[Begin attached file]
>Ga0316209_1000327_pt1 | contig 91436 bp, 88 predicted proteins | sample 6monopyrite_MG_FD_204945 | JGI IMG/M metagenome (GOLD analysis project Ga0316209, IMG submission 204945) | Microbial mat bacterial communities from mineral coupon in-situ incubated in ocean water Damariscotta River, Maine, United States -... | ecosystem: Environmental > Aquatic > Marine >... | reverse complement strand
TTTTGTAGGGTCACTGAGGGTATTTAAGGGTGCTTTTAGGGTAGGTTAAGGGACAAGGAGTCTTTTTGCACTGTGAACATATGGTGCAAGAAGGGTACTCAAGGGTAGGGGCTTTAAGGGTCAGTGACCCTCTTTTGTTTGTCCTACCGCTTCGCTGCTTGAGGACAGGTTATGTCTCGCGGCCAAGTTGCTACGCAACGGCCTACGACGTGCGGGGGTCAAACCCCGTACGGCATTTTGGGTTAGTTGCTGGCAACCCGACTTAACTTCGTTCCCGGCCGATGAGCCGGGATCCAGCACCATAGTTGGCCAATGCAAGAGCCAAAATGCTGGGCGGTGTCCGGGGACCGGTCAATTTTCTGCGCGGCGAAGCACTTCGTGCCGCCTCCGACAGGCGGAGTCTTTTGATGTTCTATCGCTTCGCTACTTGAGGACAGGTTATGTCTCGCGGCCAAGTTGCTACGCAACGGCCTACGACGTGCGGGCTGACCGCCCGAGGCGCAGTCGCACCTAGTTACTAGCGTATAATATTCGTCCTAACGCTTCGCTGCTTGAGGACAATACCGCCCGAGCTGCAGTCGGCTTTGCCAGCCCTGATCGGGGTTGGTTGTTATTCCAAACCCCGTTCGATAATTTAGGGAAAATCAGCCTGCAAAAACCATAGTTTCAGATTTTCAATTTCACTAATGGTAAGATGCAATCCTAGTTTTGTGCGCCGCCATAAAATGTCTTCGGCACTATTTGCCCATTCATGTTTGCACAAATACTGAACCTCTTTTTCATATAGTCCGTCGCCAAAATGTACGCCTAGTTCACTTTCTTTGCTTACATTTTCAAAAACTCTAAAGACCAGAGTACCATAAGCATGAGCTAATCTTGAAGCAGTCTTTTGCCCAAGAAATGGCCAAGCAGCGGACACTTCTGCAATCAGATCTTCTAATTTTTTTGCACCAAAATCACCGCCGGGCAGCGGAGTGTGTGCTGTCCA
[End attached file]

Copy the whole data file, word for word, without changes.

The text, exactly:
>Ga0316209_1000327_pt1 | contig 91436 bp, 88 predicted proteins | sample 6monopyrite_MG_FD_204945 | JGI IMG/M metagenome (GOLD analysis project Ga0316209, IMG submission 204945) | Microbial mat bacterial communities from mineral coupon in-situ incubated in ocean water Damariscotta River, Maine, United States -... | ecosystem: Environmental > Aquatic > Marine >... | reverse complement strand
TTTTGTAGGGTCACTGAGGGTATTTAAGGGTGCTTTTAGGGTAGGTTAAGGGACAAGGAGTCTTTTTGCACTGTGAACATATGGTGCAAGAAGGGTACTCAAGGGTAGGGGCTTTAAGGGTCAGTGACCCTCTTTTGTTTGTCCTACCGCTTCGCTGCTTGAGGACAGGTTATGTCTCGCGGCCAAGTTGCTACGCAACGGCCTACGACGTGCGGGGGTCAAACCCCGTACGGCATTTTGGGTTAGTTGCTGGCAACCCGACTTAACTTCGTTCCCGGCCGATGAGCCGGGATCCAGCACCATAGTTGGCCAATGCAAGAGCCAAAATGCTGGGCGGTGTCCGGGGACCGGTCAATTTTCTGCGCGGCGAAGCACTTCGTGCCGCCTCCGACAGGCGGAGTCTTTTGATGTTCTATCGCTTCGCTACTTGAGGACAGGTTATGTCTCGCGGCCAAGTTGCTACGCAACGGCCTACGACGTGCGGGCTGACCGCCCGAGGCGCAGTCGCACCTAGTTACTAGCGTATAATATTCGTCCTAACGCTTCGCTGCTTGAGGACAATACCGCCCGAGCTGCAGTCGGCTTTGCCAGCCCTGATCGGGGTTGGTTGTTATTCCAAACCCCGTTCGATAATTTAGGGAAAATCAGCCTGCAAAAACCATAGTTTCAGATTTTCAATTTCACTAATGGTAAGATGCAATCCTAGTTTTGTGCGCCGCCATAAAATGTCTTCGGCACTATTTGCCCATTCATGTTTGCACAAATACTGAACCTCTTTTTCATATAGTCCGTCGCCAAAATGTACGCCTAGTTCACTTTCTTTGCTTACATTTTCAAAAACTCTAAAGACCAGAGTACCATAAGCATGAGCTAATCTTGAAGCAGTCTTTTGCCCAAGAAATGGCCAAGCAGCGGACACTTCTGCAATCAGATCTTCTAATTTTTTTGCACCAAAATCACCGCCGGGCAGCGGAGTGTGTGCTGTCCA